Introducing the derivative via polynomials ?

Joost Hulshof & Ronald Meester (2010) suggest to introduce the derivative in highschool by means of polynomials (pdf p16-17). My problem is that they first hide the limit and then let it ambush the student. Thus:

  • When they say that “you can present the derivative for polynomials without limits” then they mean this only for didactics and not for mathematics.
  • But they are not trained in didactics, so they are arguing this as a hobby, as mathematicians with a peculiar view on didactics. They provide a course for mathematics teachers, but this concerns mathematics and not didactics.
  • They only hide the limit, but they do not deny that fundamentally you must refer to limits.
  • Eventually they still present the limit to maintain exactness, but then it has no other role than to link up to a later course (perhaps only for mathematicians).
  • Thus, they make the gap between “didactics” and proper “mathematics” larger on purpose.
  • This is quite different from the algebraic approach (see here), that really avoids limits, and also argues that limits are fundamentally irrelevant (for the functions used in highschool).

I have invited Hulshof since at least 2013 (presentation at the NVvW study day) to look at the algebraic approach to the derivative. He refuses to look into it and write a report on it, though he was so kind to look at this recent skirmish.

Hulshof refers to his approach perhaps as sufficient. It is quite unclear what he thinks about all this, since he doesn’t discuss the proposal of the algebraic approach to the derivative.

Let me explain what is wrong with their approach with the polynomials.

Please let mathematicians stop infringing upon didactics of mathematics. It is okay to check the quality of mathematics in texts that didacticians produce, but stop this “hobby” of second-guessing.

PM. A recent text is Hulshof & Meester (2015), “Wiskunde in je vingers“, VU University Press (EUR 29.95). Potentially they have improved upon the exposition in the pdf, but I am looking at the pdf only. Meester lists this book as “books mathematics” (p14). Hulshof calls it “concepts from mathematics” with “uncommon viewpoints” for “teacher, student” and for “education and curriculum”. When you address students then it is didactics. It is unclear why VU University Press thinks that he and Meester are qualified for this.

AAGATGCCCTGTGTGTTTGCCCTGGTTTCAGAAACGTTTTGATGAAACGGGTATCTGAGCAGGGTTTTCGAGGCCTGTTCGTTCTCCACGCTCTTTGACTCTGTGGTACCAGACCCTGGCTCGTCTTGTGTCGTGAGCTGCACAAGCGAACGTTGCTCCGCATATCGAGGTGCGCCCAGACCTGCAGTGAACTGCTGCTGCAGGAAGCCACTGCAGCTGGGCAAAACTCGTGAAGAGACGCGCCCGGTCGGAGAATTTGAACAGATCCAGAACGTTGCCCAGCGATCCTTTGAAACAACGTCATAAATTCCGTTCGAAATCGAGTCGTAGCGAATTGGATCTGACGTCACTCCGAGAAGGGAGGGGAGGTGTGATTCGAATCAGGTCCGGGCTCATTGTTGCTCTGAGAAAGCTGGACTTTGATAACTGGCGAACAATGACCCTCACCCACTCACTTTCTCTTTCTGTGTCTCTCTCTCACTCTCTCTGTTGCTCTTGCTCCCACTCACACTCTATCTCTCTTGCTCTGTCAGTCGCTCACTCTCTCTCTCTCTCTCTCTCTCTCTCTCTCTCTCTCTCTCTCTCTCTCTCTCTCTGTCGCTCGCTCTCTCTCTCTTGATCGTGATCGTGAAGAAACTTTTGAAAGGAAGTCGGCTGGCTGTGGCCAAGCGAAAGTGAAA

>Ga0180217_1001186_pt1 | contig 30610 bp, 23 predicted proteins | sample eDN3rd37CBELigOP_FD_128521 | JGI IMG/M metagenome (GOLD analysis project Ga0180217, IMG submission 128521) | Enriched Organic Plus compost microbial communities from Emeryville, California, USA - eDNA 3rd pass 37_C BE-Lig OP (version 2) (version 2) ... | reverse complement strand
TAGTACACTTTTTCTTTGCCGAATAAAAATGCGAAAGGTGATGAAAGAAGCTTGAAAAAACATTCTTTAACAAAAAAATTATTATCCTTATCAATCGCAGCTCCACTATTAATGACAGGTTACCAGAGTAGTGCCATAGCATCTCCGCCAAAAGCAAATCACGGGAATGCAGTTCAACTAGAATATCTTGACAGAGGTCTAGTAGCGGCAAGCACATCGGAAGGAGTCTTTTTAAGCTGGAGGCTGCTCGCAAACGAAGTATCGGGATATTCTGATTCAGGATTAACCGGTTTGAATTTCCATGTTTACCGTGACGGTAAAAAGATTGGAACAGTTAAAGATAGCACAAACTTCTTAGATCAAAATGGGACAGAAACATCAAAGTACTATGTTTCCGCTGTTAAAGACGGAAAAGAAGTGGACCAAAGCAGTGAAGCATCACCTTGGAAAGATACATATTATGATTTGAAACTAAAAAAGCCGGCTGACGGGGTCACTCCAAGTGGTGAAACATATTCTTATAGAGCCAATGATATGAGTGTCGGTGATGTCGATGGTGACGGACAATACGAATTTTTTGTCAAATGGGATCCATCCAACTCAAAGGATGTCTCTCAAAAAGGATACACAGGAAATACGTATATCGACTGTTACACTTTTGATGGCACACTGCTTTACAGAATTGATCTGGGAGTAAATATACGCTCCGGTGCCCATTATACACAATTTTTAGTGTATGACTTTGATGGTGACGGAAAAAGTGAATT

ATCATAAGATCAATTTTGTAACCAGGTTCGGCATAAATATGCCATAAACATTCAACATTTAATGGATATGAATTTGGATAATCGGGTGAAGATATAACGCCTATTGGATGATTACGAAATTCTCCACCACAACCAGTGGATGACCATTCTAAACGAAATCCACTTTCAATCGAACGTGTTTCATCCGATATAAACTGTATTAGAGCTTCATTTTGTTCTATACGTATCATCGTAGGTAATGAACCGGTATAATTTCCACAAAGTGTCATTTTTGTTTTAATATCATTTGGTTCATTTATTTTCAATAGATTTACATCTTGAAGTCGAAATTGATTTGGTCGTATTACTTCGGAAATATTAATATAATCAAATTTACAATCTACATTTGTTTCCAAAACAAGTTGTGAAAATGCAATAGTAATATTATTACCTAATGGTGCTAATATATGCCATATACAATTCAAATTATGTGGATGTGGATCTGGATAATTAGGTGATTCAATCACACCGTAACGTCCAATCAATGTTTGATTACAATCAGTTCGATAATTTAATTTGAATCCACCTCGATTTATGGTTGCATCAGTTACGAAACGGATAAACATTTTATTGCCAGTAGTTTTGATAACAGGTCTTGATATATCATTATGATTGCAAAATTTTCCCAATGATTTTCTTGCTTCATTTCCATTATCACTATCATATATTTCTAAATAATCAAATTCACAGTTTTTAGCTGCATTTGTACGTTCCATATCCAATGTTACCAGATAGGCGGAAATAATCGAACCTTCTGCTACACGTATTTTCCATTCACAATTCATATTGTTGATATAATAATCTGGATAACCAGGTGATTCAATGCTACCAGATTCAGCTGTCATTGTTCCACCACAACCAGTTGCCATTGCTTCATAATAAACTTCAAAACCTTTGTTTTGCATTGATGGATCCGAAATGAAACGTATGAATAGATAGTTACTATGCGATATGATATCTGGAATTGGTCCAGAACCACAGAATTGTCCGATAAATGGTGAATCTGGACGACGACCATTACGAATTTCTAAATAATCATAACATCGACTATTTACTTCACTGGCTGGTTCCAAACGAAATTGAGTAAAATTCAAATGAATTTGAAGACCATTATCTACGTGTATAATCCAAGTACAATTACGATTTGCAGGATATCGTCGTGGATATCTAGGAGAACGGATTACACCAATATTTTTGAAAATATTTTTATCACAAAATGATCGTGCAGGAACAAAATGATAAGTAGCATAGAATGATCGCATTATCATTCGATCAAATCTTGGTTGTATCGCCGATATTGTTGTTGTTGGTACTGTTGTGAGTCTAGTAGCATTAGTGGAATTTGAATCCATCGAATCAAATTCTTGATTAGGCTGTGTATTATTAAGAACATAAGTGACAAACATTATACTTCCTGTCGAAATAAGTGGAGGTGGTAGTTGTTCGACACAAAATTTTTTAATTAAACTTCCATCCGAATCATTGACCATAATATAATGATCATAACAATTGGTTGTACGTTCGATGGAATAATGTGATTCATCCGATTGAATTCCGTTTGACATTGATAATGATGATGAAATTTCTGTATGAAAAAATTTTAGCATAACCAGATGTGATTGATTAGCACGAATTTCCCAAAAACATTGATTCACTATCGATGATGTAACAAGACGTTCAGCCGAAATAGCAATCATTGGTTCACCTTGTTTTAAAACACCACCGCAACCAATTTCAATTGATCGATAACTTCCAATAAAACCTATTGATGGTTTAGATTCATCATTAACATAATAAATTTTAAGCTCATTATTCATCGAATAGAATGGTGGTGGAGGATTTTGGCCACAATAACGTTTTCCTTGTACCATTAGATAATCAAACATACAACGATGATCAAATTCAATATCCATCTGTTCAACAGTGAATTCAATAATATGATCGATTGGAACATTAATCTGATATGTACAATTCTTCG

The incline

A standard notation for a line is y = c + s x, for constant c and slope s.

The line gives us the possibility of a definition of the incline (Dutch: richtlijn). An incline is defined for a function and a point. An incline of a function f at a point {a, f[a]} is a line that gives the slope of that function at that point.

It is wrong to say that the incline “has the same slope”. You are not comparing two lines. You are looking at the slope. You only know the slope of the function because of the incline (the line with that slope).

Incline versus tangent

The incline is often called the tangent. Students tend to think that tangents cannot cross the function, while tangents actually can. Thus incline can be a better term.

Hulshof & Meester refer in horror to the Oxford Advance Learner’s Dictionary, that has:

ERROR “Tangent: (geometry) a straight line that touches the outside of a curve but does not cross it. The cart track branches off at a tangent.”

I don’t think that “incline” will quickly replace “tangent”. But it is useful to discuss the issue with students and offer them an alternative word if “tangent” continues to confuse them. It is useful to start a discussion with students by mentioning the (quite universal) intuition of not-crossing. An orange touches a table, and doesn’t cross it. But mathematically it would be quite complex to test whether there is any crossing or not. Thus it is simpler to focus on the idea of incline, straight course, alignment.

When you swing a ball and then let go, then the ball will continue in the incline of the last moment. The incline captures that idea, by giving the line with that very slope.

I thank Peter Harremoës for a discussion on this (quite universal) confusion by students (and the OALD) and potential alternative terms. (Incline is still a suggestion.) (The word “directive” was rejected as too confusing with “derivative”. But Dutch “richtlijn” is better than raaklijn.)

Polynomials and their division